# Generating all combinations of a list in python

Here's the question:

Given a list of items in Python, how would I go by to get all the possible combinations of the items?

There are several similar questions on this site, that suggest using itertools.combine, but that returns only a subset of what I need:

stuff = [1, 2, 3]
for L in range(0, len(stuff)+1):
for subset in itertools.combinations(stuff, L):
print(subset)

()
(1,)
(2,)
(3,)
(1, 2)
(1, 3)
(2, 3)
(1, 2, 3)

As you see, it returns only items in a strict order, not returning (2, 1), (3, 2), (3, 1), (2, 1, 3), (3, 1, 2), (2, 3, 1), and (3, 2, 1). Is there some workaround that? I can't seem to come up with anything.

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order does not matter in combinations, (2, 1) is the same as (1, 2) –  Hunter McMillen Jul 2 '13 at 19:24
Good question. Though technically you could write you own function to get these combinations. –  Sam Jul 2 '13 at 19:26

>>> stuff = [1, 2, 3]
>>> for L in range(0, len(stuff)+1):
for subset in itertools.permutations(stuff, L):
print(subset)
...
()
(1,)
(2,)
(3,)
(1, 2)
(1, 3)
(2, 1)
(2, 3)
(3, 1)
....

help on itertools.permutations:

permutations(iterable[, r]) --> permutations object

Return successive r-length permutations of elements in the iterable.

permutations(range(3), 2) --> (0,1), (0,2), (1,0), (1,2), (2,0), (2,1)
>>>
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Thanks for a super fast answer :) I wasn't hoping there would be a built in function for it. –  Minas Abovyan Jul 2 '13 at 19:27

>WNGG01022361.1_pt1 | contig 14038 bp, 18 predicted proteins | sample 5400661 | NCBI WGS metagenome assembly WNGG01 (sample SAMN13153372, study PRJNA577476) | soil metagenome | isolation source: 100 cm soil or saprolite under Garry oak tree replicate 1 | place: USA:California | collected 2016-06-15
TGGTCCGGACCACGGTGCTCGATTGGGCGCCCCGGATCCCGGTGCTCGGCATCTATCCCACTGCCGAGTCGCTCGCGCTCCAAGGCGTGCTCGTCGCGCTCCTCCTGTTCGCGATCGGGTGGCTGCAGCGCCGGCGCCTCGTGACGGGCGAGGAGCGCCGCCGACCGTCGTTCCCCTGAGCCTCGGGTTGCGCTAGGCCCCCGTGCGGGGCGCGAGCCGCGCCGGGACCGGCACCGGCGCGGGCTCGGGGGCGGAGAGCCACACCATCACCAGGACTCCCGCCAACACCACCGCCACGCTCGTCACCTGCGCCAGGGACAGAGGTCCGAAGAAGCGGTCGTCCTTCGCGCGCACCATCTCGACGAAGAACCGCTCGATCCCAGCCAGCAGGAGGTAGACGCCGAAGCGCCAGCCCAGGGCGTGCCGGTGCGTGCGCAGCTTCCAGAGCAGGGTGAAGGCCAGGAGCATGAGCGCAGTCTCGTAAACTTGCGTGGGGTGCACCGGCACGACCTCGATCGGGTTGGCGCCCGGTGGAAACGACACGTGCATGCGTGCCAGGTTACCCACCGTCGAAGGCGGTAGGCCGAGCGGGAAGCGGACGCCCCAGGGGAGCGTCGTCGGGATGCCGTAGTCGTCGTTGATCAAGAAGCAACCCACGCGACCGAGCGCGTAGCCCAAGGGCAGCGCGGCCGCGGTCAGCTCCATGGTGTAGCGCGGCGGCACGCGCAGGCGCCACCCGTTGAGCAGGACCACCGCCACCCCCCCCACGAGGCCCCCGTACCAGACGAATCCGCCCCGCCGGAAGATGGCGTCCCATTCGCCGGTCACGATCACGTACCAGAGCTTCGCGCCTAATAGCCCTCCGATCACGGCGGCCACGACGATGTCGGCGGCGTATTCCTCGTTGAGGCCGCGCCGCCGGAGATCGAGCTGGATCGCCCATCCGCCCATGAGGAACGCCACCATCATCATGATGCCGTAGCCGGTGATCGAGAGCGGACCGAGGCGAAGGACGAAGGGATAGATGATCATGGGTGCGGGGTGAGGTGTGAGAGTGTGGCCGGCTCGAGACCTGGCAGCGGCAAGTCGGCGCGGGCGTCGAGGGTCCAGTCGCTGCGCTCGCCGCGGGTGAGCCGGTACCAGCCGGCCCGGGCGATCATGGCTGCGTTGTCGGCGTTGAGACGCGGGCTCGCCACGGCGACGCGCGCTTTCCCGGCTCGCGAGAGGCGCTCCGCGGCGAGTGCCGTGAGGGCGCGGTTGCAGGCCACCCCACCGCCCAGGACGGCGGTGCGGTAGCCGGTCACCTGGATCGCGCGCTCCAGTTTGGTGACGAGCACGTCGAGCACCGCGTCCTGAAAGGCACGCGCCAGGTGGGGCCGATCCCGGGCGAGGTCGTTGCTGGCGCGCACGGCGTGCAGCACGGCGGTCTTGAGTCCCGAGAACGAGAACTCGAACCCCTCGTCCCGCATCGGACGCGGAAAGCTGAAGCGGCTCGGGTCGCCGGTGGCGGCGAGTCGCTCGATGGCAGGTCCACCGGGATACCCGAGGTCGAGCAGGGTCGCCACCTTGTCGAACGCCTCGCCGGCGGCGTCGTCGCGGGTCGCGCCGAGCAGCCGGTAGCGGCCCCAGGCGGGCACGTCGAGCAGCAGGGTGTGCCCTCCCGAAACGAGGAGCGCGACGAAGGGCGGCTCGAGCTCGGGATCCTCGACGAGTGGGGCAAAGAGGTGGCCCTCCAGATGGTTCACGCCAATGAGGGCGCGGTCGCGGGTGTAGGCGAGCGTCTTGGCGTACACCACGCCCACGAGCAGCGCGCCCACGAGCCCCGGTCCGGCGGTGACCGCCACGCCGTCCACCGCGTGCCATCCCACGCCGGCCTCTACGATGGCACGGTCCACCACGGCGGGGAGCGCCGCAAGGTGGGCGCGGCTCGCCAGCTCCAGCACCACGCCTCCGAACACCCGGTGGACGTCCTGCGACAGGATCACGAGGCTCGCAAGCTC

@MinasAbovyan Glad that helped. :) Feel free to accept the answer when the system allows you. –  Aशwini चhaudhary Jul 2 '13 at 19:31

itertools.permutations is going to be what you want. By mathematical definition, order does not matter for combinations, meaning (1,2) is considered identical to (2,1). Whereas with permutations, each distinct ordering counts as a unique permutation, so (1,2) and (2,1) are completely different.

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Are you looking for itertools.permutations instead?

From help(itertools.permutations),

Help on class permutations in module itertools:

class permutations(__builtin__.object)
|  permutations(iterable[, r]) --> permutations object
|
|  Return successive r-length permutations of elements in the iterable.
|
|  permutations(range(3), 2) --> (0,1), (0,2), (1,0), (1,2), (2,0), (2,1)

Sample Code :

>>> from itertools import permutations
>>> stuff = [1, 2, 3]
>>> for i in range(0, len(stuff)+1):
for subset in permutations(stuff, i):
print(subset)

()
(1,)
(2,)
(3,)
(1, 2)
(1, 3)
(2, 1)
(2, 3)
(3, 1)
(3, 2)
(1, 2, 3)
(1, 3, 2)
(2, 1, 3)
(2, 3, 1)
(3, 1, 2)
(3, 2, 1)

From Wikipedia, the difference between permutations and combinations :

Permutation :

Informally, a permutation of a set of objects is an arrangement of those objects into a particular order. For example, there are six permutations of the set {1,2,3}, namely (1,2,3), (1,3,2), (2,1,3), (2,3,1), (3,1,2), and (3,2,1).

Combination :

In mathematics a combination is a way of selecting several things out of a larger group, where (unlike permutations) order does not matter.

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